My mistake produced an internal conversation that took much of the day and got pretty profound. I have written before, on behalf of the editorial board, that we consider these opinion pages to be a free-speech zone within the limits of First Amendment law and of decency and good taste. So beyond the propriety of the language in question, one of the issues was whether it was appropriate in a free-speech zone to permit advocacy of a position that law-breaking, and even violence, was justifiable to oppose a perceived moral wrong, in this case, oil drilling in or near residential neighborhoods that oppose it, and all the potential harm to residents and the environment that carries with it.

Oh, “Free speech zones?” Well, that jumped out at me, because…

Colorado abolished free speech zones on college campuses this month

And I was invited to talk about it with Ryan Warner of Colorado Public Radio on his statewide show Colorado Matters. Listen to our conversation here about how so-called “free speech zones” came about, and how a hyper-polarized legislature came together over the First Amendment to abolish them in our purple state.

And the Kicker of the Week goes to…

Forget “Headline of the Day,” the “Kicker of the Week” goes to John Frank of the The Denver Post in a story about how lawmakers failed to come together on a major transportation bill some thought could be the year’s grand bargain. Here’s how he closed out his piece: “In a conversation with reporters, Sen. Lucia Guzman, a Denver pastor, twice dropped the F-bomb in frustration.”

Now for some news on the local media front from CJR’s United States Project

Gwyneth Doland wrote how a free press lawsuit against New Mexico’s governor is nearing its end. Tony Rehagen showed how city magazines, dependent on print, are facing an uncertain future amid a wave of deals. Trudy Lierberman, who watchdogs health care coverage, wrote about how town hall crowds want clarity on GOP health plans and whether reporters can provide it. I talked about the fate of Warrenn Buffett’s chain of local newspapers for a podcast, and wrote about the sale of the independent alt-weekly Missoula Independent to Lee Enterprises, Montana’s largest daily newspaper chain, and about whether it can still report critically on its new owner.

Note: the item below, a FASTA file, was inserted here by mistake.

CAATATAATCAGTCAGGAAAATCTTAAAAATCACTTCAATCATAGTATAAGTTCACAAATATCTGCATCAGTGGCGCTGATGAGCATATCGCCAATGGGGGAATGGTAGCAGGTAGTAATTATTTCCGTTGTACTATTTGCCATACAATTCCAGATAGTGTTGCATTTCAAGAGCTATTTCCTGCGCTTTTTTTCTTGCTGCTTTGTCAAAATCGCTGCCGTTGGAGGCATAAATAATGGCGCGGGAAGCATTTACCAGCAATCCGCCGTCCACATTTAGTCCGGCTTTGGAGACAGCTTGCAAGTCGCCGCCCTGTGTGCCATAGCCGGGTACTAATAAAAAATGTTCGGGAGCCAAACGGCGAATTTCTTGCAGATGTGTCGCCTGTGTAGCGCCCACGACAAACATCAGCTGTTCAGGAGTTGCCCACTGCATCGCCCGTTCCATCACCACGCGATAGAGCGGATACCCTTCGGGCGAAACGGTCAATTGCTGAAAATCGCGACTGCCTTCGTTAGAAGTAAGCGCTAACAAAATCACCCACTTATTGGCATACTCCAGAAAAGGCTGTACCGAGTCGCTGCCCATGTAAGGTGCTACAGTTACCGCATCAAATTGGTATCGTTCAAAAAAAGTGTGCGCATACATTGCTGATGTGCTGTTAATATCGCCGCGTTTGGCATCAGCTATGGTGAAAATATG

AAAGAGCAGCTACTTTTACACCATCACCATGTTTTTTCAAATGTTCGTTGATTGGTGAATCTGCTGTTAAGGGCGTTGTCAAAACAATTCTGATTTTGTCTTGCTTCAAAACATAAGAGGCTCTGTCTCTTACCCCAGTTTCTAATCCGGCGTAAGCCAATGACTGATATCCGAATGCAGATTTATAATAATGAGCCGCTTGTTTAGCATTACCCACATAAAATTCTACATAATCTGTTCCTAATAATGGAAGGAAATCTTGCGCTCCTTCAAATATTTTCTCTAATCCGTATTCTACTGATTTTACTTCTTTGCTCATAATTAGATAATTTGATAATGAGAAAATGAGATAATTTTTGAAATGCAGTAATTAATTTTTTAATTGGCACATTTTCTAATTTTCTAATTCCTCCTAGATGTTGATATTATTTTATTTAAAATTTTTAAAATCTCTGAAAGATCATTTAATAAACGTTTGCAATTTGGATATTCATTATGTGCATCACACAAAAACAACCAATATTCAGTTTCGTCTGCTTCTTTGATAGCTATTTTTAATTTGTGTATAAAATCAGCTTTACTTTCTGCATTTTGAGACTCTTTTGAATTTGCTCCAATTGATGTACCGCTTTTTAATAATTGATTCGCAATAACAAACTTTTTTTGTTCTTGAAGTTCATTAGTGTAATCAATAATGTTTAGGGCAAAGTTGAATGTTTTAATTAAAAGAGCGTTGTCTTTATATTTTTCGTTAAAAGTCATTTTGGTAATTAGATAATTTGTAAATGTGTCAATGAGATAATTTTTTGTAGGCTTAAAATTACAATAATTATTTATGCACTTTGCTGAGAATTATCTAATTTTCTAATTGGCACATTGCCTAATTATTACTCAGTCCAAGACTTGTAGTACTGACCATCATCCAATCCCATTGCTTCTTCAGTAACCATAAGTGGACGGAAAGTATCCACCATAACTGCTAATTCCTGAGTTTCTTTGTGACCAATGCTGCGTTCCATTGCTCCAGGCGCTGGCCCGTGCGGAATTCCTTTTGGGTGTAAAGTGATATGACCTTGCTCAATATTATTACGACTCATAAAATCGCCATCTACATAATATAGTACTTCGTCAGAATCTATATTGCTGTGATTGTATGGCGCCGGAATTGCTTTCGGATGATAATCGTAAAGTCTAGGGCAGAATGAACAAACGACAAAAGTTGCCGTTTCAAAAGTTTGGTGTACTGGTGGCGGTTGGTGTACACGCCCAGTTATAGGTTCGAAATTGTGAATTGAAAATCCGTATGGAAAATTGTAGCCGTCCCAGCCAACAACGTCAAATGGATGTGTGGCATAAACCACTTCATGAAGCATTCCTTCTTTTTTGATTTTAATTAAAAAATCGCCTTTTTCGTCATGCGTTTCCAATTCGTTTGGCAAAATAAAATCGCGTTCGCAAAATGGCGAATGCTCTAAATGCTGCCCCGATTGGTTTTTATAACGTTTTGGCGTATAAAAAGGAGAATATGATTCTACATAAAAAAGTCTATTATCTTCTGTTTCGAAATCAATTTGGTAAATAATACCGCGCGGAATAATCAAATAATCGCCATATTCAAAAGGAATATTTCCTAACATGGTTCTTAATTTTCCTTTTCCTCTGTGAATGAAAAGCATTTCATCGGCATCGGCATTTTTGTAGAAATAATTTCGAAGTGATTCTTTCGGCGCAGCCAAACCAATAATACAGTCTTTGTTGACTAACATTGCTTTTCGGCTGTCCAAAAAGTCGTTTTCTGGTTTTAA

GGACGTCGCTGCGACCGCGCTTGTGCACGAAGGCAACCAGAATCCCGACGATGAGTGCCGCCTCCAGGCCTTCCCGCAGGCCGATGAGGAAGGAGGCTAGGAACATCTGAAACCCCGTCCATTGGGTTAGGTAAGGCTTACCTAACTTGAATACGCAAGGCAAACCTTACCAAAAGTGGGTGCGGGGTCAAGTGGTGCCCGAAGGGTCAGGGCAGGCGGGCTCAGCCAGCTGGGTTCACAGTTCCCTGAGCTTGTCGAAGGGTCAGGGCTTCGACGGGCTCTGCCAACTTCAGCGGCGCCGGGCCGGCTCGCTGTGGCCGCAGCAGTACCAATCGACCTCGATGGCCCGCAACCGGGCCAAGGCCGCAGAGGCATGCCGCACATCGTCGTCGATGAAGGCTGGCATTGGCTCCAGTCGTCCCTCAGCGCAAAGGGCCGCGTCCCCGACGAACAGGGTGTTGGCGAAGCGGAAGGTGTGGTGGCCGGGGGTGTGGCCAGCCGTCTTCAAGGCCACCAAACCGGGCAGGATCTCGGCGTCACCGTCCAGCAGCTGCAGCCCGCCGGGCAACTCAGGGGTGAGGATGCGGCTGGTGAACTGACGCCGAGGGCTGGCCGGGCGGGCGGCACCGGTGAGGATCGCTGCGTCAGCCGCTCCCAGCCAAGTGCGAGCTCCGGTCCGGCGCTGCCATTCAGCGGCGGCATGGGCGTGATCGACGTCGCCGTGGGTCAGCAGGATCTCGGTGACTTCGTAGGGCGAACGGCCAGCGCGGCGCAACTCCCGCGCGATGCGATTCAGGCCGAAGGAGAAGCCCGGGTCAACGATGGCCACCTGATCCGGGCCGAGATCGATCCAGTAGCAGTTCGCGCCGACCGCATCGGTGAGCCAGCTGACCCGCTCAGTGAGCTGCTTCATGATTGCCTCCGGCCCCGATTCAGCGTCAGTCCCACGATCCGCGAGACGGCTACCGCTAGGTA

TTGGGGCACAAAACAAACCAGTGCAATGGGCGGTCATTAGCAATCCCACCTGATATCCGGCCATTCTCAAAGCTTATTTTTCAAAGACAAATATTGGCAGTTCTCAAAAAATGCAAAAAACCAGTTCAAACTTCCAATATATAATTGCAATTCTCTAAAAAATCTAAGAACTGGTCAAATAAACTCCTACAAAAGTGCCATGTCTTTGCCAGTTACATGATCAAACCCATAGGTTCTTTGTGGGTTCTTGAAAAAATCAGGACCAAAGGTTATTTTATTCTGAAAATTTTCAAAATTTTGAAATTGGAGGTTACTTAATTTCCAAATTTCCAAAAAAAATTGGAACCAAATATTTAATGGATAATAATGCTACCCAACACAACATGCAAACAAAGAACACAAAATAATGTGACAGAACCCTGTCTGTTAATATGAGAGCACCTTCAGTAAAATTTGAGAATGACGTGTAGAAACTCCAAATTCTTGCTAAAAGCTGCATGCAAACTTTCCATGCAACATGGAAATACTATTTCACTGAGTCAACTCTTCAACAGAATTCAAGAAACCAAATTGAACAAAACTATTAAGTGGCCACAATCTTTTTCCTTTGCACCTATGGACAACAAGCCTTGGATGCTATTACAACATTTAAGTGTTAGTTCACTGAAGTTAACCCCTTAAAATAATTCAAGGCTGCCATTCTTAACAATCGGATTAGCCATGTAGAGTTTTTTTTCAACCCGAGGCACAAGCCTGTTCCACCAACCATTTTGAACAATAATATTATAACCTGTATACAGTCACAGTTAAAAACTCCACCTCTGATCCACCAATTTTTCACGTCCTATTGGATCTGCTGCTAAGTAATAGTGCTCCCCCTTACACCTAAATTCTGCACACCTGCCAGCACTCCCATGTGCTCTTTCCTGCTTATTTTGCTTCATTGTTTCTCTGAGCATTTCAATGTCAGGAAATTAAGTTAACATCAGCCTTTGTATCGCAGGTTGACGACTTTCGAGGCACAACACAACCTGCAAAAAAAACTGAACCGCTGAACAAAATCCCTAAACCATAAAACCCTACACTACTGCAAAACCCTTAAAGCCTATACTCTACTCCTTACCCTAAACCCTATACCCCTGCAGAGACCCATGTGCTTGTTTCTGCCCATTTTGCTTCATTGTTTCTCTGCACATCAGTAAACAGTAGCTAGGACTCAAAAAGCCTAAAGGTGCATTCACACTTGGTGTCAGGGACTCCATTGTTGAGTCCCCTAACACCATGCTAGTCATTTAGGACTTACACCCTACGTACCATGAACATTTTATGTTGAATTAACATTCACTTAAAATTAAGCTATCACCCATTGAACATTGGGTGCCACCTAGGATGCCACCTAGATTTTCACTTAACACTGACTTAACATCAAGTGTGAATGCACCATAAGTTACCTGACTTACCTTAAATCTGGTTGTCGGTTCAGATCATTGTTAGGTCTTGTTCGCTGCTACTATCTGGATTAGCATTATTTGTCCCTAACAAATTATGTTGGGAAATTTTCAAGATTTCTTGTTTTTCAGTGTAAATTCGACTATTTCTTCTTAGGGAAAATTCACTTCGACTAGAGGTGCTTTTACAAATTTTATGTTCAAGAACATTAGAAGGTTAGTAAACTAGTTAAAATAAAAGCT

*This roundup appears a little differently as a published version of a weekly e-mailed newsletter about Colorado local news and media. If you’d like to add your e-mail address for the unabridged versions, please subscribe HERE.

Photo by Jon S for Creative Commons in Flickr.

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This story originally appeared in High Country News

“San Juan County is now the epicenter of a brutal battle over public lands,” Orrin Hatch, the senior senator from Utah, said as he stood before the Senate on April 24 and railed against former President Barack Obama’s end-of-term designation of the Bears Ears National Monument.

Hatch spoke in anticipation of President Donald Trump’s order to “review” all national monuments designated since 1996, announced Wednesday, starting with Bears Ears, located in rural San Juan County, Utah. The review will also include dozens of other monuments established over the last 21 years. As he signed the executive order, Trump praised the Utah senator and parroted some of Hatch’s points.

Hatch’s own speech was peppered with the type of Sagebrush Rebellion rhetoric that Utah politicians have spouted since Cal Black, the late San Juan County commissioner, threatened three decades ago to blow up ruins, bridges and trucks to retaliate against purported overreach by federal land managers. But in making his argument for abolishing the new monument, Hatch also relied on outright falsehoods or, in the nomenclature of the current administration, “alternative facts.”

Here, we fact-check the main arguments made by opponents of the Bears Ears monument, including Trump and Hatch.